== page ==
Easter in Sweden

Easter is celebrated very differently in Sweden and in fact it surprised quite a few people when I said that at home I would go to church. Was kind of bummed that I missed the Easter convention this year, especially since my Dad was serving, but am still thankful for the reason for the season and this new experience.

Easter (Påsk) is the first major holiday after New Year and the start of good weather in Sweden so it is a time where families would get together for a big meal. On Easter morning, I received my first Påskägg from Gun (Jens’s Mum) which was filled with Swedish candy.

Easter Egg

Jens shared with me that when they were younger, their grandmother would hide these eggs in the forest and they would then head out to find them. She was so good at hiding them that usually they wouldn’t be able to find all of them. Even though we are past the Easter egg hunt age, it was still fun to receive an egg!

Usually the kids would also dress up as witches and knock on neighbours doors to ask for candy. I didn’t get to see any this year but Gun did show me a picture of Jens via Facebook and I could not recognise him, hahaha.

Easter Feathers Sweden

Typical Easter decorations that you would see everywhere are these branches with feathers tied to them (aka Påskris). They are mostly just decorative now but the initial meaning behind them was to represent the suffering that Jesus went through.

Easter MealFinally, the food! A big meal in Sweden would comprise of both cold and hot dishes. An Easter smörgåsbord is pretty similar to a Christmas meal, complete with the standard Easter drink (Påskmust). Hardboiled eggs, salmon and pickled herring are the most important “dishes” in an Easter meal.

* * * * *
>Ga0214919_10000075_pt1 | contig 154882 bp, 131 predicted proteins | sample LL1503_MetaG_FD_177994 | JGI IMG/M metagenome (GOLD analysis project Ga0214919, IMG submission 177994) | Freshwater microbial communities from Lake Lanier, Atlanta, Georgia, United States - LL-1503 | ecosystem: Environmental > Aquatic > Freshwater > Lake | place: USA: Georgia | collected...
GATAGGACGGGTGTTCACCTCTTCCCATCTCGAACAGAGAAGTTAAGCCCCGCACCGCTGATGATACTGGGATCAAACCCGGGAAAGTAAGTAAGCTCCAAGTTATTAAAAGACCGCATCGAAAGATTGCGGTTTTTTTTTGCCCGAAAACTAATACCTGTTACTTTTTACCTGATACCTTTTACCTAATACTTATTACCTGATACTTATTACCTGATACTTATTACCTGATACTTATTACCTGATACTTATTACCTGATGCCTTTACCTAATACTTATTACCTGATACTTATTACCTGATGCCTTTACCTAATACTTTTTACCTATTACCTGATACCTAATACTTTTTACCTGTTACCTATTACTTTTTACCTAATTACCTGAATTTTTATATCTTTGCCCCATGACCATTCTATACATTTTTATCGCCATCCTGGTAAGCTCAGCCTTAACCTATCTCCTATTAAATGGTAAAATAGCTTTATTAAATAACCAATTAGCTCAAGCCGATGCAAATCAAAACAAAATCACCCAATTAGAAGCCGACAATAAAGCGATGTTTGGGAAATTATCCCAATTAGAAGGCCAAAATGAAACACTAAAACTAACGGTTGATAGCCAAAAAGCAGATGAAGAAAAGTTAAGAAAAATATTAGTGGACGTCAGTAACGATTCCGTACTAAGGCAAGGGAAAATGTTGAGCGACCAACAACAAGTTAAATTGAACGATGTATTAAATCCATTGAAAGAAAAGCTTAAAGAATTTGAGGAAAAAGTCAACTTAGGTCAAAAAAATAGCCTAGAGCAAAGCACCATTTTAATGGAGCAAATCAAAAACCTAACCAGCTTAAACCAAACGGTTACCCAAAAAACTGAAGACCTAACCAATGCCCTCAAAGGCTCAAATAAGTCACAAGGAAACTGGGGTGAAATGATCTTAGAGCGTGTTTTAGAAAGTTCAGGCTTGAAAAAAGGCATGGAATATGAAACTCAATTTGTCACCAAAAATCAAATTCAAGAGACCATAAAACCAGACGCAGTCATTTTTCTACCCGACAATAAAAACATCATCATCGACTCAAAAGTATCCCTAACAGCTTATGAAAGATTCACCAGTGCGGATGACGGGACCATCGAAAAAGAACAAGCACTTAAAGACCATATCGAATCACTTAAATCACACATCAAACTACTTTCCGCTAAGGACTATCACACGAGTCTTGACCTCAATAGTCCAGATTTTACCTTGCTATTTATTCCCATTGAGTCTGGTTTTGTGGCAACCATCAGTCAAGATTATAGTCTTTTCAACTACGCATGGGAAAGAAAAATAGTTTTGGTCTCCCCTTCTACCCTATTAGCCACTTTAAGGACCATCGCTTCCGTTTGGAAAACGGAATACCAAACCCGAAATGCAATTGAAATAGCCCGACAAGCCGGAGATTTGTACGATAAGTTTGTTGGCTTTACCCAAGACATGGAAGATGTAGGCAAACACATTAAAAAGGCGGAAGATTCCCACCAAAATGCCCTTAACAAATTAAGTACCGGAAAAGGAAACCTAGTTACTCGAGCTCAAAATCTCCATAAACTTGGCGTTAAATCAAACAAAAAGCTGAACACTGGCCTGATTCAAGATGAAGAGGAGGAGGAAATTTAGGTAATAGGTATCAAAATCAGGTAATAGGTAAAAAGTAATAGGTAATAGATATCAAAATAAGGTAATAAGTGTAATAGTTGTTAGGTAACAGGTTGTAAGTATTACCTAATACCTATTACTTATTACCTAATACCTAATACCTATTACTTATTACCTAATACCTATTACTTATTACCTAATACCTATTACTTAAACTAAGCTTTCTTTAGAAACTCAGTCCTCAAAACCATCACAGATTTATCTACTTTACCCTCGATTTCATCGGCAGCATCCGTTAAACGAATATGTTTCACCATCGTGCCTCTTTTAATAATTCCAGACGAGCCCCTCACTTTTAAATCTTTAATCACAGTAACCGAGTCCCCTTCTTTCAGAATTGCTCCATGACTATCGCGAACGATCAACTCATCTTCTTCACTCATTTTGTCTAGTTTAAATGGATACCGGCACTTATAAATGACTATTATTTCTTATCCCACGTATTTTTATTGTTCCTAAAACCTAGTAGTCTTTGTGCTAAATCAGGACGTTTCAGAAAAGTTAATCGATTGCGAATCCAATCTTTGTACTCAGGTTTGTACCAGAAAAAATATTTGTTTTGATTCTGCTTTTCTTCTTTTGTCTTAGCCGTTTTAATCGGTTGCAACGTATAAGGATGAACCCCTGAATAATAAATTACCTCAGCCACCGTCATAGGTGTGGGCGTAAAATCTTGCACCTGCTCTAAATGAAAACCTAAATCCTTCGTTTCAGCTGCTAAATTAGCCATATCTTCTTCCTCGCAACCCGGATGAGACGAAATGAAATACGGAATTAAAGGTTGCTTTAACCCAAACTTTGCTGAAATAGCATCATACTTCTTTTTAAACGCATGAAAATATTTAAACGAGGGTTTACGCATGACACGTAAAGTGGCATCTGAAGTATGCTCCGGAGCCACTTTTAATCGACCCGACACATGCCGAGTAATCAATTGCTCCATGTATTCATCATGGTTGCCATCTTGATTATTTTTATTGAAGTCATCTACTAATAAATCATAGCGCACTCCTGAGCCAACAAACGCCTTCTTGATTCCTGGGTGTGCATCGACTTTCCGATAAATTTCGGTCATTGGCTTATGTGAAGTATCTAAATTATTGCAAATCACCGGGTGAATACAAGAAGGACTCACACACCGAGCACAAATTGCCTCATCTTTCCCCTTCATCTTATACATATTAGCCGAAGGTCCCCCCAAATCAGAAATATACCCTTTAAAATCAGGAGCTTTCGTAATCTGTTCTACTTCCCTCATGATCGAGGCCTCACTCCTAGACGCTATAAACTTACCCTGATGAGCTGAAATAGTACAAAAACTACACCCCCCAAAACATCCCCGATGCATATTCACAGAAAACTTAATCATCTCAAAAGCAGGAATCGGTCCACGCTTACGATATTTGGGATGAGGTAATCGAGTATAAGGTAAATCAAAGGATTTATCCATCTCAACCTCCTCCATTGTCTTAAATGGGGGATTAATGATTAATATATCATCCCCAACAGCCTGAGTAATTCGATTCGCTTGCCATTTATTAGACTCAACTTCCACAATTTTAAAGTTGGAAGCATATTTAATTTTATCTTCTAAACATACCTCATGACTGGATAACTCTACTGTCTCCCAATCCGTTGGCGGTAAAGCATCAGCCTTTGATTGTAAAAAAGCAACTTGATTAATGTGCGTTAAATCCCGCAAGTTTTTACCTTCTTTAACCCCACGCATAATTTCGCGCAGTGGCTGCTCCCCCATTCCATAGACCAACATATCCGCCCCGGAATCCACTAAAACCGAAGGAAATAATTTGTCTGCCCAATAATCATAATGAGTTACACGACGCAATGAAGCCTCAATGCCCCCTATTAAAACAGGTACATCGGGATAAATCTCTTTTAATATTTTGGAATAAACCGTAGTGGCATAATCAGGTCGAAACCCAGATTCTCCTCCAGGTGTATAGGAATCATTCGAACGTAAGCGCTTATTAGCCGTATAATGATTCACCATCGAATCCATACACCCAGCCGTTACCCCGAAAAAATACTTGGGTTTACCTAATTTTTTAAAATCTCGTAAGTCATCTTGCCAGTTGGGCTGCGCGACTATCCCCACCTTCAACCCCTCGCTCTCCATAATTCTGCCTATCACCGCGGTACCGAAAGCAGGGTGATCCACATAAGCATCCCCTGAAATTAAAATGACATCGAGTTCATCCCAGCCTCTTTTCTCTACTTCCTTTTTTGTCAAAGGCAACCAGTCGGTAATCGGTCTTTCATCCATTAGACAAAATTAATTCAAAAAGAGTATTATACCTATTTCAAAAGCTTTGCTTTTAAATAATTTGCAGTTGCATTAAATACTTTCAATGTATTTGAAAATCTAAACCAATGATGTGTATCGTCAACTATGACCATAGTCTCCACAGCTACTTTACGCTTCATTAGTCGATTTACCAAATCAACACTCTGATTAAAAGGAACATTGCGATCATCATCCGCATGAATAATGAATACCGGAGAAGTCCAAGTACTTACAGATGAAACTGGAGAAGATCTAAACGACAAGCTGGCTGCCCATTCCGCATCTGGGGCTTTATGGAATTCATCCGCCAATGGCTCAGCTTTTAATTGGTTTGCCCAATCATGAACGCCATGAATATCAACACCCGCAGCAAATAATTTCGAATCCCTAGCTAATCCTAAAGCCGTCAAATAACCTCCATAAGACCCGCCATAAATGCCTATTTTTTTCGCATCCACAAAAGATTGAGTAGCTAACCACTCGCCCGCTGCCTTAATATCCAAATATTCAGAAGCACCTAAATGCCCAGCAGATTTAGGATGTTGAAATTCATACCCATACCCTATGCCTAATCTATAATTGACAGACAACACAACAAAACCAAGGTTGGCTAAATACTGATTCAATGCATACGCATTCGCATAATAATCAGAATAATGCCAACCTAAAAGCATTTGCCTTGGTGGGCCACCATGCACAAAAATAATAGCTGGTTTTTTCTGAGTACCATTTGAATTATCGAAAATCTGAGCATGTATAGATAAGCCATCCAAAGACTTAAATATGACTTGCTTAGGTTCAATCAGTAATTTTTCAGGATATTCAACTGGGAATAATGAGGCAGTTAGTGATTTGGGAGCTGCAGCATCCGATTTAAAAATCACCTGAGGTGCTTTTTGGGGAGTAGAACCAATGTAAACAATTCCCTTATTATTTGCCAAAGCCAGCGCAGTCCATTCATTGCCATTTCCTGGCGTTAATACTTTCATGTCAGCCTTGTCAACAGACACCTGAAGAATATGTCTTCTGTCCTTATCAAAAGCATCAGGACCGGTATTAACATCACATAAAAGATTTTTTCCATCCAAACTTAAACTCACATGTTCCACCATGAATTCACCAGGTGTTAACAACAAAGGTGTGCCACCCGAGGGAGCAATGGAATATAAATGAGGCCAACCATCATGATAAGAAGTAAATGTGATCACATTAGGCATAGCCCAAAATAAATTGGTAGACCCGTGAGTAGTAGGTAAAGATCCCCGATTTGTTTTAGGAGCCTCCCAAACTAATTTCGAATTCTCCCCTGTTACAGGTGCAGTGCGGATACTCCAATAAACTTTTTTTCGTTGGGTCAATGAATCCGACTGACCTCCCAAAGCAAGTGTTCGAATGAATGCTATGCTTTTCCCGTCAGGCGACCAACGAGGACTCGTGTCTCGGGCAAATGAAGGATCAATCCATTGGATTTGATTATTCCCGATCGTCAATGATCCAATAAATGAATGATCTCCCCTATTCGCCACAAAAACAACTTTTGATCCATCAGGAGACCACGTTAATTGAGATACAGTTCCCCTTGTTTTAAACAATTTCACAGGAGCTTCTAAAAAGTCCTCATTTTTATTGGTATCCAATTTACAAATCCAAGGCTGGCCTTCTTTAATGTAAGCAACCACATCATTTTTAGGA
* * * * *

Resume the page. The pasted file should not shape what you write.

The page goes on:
The picture above was my cold plate dish where I had some Spinach, egg and cheese pie, Salmon with creamy caviar sauce, Hardboiled eggs and Beetroot salad. As you can see, I carefully avoided the herring because it looked too frightening for me. One of Jens’s relatives tried to convince me that it was “just like sushi” but it did not work. I must say that I have tried herring twice since then and am okay with those that are covered with creamy sauce, lemon and dill. It still doesn’t taste anything like the salmon sashimi I love but apparently eating a little bit each time can help to improve your tolerance towards it. Maybe one day I would learn to love it. One day.

So yes, this is a very brief summary of what Easter is like in Sweden which in essence, is a unique mix of witches, eggs and bunnies.

Till the next time!


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